We were rather surprised at the number of festivals and raves that occur in the Hakuba Valley. The biggest one of the 2019/2020 season was probably 'Snow Machine', which lasted four days! Almost all of the events will be posted in the Hakuba Crew Facebook Group.

Don't Speak Aussie? Japanese & English are ok too

We were shocked at the amount of English spoken in the Hakuba Valley. We have traveled around Japan quite a bit, and you often find places where people don't speak English. This was not the case in Hakuba. For starters, it seems like all of Australia comes here during the winter. There are even a large number of Australians coming from Hong Kong and Singapore.

The Post Office and City Hall

These two surprised us the most. The level of English at these two establishments was incredibly high. Almost all of the client-facing staff could speak English very well. We assume this is because so many Aussies make Hakuba their winter home, and lots of people spend the winter here on a working Holiday Visa.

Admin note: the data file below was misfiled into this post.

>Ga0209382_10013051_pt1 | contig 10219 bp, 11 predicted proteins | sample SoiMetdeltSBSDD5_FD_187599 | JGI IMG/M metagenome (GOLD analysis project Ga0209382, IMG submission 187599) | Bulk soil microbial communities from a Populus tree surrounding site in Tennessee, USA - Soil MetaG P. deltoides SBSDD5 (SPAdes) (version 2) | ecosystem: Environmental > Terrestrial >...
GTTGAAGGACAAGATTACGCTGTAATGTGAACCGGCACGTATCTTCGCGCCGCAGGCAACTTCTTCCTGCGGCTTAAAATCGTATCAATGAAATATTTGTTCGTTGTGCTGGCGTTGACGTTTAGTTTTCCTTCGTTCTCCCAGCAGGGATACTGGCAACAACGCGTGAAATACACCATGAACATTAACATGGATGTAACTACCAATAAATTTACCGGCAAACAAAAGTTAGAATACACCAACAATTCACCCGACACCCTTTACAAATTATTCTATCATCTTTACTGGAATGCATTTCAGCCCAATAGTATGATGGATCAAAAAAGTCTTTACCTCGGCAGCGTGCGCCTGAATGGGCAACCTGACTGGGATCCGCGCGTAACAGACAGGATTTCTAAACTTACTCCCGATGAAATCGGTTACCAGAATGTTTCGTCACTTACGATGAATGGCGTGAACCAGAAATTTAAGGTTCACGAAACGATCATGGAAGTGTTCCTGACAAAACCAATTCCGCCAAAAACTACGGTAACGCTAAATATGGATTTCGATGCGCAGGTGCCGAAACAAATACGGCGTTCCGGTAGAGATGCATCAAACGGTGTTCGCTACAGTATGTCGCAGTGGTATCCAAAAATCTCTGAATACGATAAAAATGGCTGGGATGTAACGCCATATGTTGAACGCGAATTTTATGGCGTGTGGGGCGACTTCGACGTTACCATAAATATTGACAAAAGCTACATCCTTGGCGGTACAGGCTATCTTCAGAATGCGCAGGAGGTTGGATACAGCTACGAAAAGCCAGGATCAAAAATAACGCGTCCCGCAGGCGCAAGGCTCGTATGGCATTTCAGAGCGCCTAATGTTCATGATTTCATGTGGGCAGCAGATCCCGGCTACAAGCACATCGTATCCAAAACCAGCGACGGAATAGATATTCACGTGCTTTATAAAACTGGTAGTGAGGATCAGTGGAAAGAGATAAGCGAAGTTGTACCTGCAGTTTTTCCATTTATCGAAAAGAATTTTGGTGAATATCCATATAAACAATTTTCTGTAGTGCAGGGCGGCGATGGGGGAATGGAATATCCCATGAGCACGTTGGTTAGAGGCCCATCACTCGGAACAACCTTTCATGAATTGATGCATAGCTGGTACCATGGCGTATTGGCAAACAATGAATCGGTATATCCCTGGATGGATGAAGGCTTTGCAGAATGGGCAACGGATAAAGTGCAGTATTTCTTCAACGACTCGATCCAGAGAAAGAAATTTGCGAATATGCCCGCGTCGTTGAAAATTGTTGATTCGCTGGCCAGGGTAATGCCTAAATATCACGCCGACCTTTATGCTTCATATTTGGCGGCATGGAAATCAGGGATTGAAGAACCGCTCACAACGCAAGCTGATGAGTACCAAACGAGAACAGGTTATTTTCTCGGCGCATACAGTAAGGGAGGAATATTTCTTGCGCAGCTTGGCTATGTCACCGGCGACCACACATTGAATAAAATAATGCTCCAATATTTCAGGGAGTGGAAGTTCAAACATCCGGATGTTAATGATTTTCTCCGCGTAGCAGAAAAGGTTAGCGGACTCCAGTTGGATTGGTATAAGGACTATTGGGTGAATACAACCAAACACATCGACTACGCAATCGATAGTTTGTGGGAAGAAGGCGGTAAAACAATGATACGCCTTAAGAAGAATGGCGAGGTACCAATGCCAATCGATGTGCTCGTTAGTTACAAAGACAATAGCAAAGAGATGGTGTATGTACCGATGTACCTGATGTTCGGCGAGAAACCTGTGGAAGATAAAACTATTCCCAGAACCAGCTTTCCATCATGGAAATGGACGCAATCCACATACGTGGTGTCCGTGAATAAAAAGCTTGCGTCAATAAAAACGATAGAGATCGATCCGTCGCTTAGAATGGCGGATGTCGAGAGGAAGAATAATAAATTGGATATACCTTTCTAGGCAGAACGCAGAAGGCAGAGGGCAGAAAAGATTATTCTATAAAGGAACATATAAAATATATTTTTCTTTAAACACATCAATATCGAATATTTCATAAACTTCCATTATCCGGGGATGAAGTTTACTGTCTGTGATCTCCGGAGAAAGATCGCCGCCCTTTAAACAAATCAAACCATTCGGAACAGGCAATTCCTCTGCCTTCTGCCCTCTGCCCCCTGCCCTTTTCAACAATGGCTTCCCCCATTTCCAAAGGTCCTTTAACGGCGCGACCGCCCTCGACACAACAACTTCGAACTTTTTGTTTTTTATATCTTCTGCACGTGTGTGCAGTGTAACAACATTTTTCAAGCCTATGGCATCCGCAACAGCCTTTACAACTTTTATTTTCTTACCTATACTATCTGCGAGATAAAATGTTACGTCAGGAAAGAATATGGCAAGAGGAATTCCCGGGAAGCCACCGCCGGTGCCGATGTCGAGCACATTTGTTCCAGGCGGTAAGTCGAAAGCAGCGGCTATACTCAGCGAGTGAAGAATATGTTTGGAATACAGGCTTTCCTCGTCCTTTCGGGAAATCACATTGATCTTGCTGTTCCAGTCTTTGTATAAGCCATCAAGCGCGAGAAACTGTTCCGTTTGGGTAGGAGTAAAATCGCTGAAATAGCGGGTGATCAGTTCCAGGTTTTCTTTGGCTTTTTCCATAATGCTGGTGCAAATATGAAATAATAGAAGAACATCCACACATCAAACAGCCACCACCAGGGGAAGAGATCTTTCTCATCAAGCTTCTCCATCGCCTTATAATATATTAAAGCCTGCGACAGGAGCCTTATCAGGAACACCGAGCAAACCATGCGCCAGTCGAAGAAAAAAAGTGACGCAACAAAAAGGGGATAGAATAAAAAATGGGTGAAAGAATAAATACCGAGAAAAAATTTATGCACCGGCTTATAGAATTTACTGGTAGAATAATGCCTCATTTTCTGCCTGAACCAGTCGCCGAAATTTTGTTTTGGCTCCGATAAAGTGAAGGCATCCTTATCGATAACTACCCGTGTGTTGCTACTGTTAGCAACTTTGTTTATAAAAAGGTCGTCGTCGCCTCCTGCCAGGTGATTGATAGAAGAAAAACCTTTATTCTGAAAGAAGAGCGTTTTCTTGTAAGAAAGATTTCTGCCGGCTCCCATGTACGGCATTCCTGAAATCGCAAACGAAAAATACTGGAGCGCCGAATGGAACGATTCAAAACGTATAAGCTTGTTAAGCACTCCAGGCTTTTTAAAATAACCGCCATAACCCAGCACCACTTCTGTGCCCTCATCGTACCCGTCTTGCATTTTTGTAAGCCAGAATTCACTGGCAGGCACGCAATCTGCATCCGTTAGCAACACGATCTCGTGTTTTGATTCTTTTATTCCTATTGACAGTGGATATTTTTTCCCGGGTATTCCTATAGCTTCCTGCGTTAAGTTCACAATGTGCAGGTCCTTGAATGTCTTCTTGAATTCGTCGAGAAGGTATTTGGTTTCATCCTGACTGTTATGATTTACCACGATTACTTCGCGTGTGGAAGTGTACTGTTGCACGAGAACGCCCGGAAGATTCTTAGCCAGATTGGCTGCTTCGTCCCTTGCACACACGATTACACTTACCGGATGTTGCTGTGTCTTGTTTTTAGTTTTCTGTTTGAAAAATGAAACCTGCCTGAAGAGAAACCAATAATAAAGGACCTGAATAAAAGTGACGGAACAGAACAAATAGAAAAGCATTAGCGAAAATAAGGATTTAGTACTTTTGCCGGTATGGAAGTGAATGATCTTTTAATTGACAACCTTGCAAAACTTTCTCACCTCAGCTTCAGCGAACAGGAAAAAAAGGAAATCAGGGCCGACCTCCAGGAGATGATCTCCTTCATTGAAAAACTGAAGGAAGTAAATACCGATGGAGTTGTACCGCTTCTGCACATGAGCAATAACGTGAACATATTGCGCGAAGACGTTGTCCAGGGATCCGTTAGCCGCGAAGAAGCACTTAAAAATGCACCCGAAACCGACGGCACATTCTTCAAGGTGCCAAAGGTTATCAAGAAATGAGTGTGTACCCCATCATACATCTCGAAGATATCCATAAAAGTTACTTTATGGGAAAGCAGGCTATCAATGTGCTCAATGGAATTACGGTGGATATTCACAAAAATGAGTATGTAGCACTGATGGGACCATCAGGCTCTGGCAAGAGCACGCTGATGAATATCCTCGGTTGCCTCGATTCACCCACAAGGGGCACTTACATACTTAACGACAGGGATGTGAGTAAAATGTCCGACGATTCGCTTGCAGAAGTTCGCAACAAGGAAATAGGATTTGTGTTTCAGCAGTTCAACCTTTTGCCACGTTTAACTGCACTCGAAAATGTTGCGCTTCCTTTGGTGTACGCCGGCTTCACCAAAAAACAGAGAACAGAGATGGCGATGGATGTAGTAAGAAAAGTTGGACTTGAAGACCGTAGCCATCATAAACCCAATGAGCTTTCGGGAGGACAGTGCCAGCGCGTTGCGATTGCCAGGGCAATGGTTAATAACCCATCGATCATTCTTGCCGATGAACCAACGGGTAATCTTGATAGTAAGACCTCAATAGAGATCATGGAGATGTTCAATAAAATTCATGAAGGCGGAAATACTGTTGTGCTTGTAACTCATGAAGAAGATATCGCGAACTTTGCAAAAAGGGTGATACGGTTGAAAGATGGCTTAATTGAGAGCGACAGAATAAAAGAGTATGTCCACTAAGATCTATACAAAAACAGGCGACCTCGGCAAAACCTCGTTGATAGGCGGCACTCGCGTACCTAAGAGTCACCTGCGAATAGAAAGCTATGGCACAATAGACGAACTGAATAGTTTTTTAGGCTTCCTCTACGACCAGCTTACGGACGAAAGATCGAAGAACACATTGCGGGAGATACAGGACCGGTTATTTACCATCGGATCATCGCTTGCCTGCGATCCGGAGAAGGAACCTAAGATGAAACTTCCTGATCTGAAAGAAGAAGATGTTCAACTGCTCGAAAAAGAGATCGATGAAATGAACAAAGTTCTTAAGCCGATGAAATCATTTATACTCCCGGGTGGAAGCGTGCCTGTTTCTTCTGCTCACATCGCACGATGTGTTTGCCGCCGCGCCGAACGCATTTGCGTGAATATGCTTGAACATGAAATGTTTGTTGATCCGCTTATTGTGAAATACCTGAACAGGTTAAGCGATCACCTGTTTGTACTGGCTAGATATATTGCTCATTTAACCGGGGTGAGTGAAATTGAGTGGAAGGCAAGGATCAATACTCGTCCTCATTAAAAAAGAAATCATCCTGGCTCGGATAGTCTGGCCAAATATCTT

Grocery Stores

Seeing as the Hakuba Post Office and City Hall had a high level of English, maybe the grocery stores would as well? 100% not the case. I'm not sure if any of the grocery store workers speak English. This is one place you will need to use arm gestures, and your limited Japanese.

Restaurants, Accommodation, and Ski Hills

These are super hit and miss. We made the assumption that everyone would speak English to cater to the tourists. It was a rather poor assumption on our part. At a minimum, all restaurants will have menus in English, and everything on the ski hill will also be in English below the Japanese. If you are booking accommodation on an English website, the staff will speak English.